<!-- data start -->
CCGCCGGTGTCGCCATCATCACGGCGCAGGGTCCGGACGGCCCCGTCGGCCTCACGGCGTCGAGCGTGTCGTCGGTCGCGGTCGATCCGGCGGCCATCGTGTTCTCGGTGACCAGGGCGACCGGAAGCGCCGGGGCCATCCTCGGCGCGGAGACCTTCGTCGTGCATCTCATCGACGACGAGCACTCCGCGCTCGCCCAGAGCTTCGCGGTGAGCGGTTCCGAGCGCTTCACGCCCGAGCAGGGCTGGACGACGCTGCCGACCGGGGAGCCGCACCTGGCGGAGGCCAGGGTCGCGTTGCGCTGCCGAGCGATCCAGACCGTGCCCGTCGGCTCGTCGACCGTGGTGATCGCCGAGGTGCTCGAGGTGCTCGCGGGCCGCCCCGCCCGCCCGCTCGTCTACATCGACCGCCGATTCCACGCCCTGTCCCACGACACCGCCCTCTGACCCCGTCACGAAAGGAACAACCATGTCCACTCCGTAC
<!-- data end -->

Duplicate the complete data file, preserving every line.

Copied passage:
CCGCCGGTGTCGCCATCATCACGGCGCAGGGTCCGGACGGCCCCGTCGGCCTCACGGCGTCGAGCGTGTCGTCGGTCGCGGTCGATCCGGCGGCCATCGTGTTCTCGGTGACCAGGGCGACCGGAAGCGCCGGGGCCATCCTCGGCGCGGAGACCTTCGTCGTGCATCTCATCGACGACGAGCACTCCGCGCTCGCCCAGAGCTTCGCGGTGAGCGGTTCCGAGCGCTTCACGCCCGAGCAGGGCTGGACGACGCTGCCGACCGGGGAGCCGCACCTGGCGGAGGCCAGGGTCGCGTTGCGCTGCCGAGCGATCCAGACCGTGCCCGTCGGCTCGTCGACCGTGGTGATCGCCGAGGTGCTCGAGGTGCTCGCGGGCCGCCCCGCCCGCCCGCTCGTCTACATCGACCGCCGATTCCACGCCCTGTCCCACGACACCGCCCTCTGACCCCGTCACGAAAGGAACAACCATGTCCACTCCGTAC